The use of past lending data in this manner could serve to further existing biases in the data set, especially considering the population of who the CFPB refers to as the “credit invisible.” In its report, Data Point: Credit Invisibles, the CFPB indicated that approximately 11 percent of the adult population of the United States is credit invisible, i.e., they are without a Nationwide Credit Reporting Agency (NCRA) credit record (files.consumerfinance.gov/f/201505_cfpb_data-point-credit-invisibles.pdf). The numbers of credit invisible adults, however, are not distributed equally across all populations. Blacks and Hispanics are more likely to be credit invisible at 15 percent of those populations, compared with only nine percent of Whites or Asians.

    Because these credit invisible individuals do not have an NCRA credit record, they are less likely to be extended credit. This also makes it likely that they appear at a lower rate within the past lending data at most banks, which has the potential to skew data sets. And if your inputs are skewed, it stands to reason that your outputs will also be skewed—and that tends to be where we see true customer impact.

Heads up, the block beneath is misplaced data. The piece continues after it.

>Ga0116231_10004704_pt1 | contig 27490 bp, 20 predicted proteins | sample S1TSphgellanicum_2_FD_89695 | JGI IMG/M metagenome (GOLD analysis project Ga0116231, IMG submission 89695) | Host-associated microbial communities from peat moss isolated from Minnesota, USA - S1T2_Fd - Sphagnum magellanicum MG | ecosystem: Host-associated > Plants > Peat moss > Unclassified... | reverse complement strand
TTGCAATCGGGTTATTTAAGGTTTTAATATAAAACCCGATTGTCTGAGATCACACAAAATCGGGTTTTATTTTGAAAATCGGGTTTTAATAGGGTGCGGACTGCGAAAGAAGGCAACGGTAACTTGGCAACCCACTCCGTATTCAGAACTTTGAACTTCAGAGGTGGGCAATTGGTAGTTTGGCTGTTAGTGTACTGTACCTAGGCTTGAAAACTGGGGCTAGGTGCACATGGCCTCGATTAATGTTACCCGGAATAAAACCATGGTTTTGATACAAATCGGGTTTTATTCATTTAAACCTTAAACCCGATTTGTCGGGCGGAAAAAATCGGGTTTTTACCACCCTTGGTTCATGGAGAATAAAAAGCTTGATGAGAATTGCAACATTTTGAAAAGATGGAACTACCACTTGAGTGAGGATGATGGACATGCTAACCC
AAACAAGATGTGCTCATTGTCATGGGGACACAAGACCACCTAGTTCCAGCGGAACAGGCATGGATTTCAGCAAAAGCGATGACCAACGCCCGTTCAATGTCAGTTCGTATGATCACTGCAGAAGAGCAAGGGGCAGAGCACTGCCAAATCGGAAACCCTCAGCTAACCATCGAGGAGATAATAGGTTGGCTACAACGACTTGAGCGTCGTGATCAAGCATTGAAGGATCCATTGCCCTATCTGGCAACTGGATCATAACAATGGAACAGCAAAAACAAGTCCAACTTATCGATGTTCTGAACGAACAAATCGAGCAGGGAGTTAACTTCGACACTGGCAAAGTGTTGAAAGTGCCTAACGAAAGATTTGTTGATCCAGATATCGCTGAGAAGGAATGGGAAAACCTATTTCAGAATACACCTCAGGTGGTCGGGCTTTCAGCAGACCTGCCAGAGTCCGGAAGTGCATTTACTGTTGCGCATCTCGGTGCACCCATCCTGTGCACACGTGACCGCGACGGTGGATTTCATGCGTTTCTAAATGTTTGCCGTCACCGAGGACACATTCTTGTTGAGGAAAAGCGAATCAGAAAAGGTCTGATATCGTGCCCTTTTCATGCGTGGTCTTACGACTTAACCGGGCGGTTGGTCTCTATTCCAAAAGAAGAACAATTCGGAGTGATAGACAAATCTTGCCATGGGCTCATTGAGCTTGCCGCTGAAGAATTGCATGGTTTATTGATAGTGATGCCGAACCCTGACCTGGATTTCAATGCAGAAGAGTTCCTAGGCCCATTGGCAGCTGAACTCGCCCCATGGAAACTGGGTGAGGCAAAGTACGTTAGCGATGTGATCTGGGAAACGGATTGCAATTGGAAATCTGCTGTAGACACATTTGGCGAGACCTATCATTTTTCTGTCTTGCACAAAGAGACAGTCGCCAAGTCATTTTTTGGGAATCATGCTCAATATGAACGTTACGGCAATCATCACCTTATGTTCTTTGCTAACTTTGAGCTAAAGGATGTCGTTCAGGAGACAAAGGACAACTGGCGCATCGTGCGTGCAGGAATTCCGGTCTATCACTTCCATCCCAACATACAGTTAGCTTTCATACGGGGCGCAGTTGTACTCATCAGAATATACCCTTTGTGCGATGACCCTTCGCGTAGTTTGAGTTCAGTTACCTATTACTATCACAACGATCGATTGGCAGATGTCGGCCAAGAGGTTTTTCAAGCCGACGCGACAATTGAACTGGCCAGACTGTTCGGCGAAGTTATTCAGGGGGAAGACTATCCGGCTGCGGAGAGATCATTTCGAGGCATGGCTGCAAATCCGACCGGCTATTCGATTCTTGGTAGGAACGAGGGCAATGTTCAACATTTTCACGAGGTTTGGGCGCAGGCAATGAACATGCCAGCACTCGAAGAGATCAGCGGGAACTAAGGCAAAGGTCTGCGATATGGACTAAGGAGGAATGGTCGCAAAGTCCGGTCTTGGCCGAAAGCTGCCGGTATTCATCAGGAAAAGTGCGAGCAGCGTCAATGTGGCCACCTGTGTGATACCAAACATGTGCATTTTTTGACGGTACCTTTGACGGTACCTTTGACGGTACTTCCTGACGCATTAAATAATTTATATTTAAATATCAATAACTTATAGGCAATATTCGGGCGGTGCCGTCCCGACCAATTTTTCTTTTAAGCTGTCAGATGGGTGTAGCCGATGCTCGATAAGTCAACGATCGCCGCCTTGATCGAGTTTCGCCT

Concern regarding the potential customer impact was noted by the House Financial Services Committee Task Force on Artificial Intelligence. The Financial Services Committee majority staff memo from the June 26, 2019 committee meeting indicates “AI could lead to biased lending decisions without lender oversight and if true, it would mean regulators may want to take steps to ensure algorithms used for compliance or predictive purposes are not subject to such bias” (financialservices.house.gov/uploadedfiles/hhrg-116-ba00-20190626-sd002_-_memo.pdf).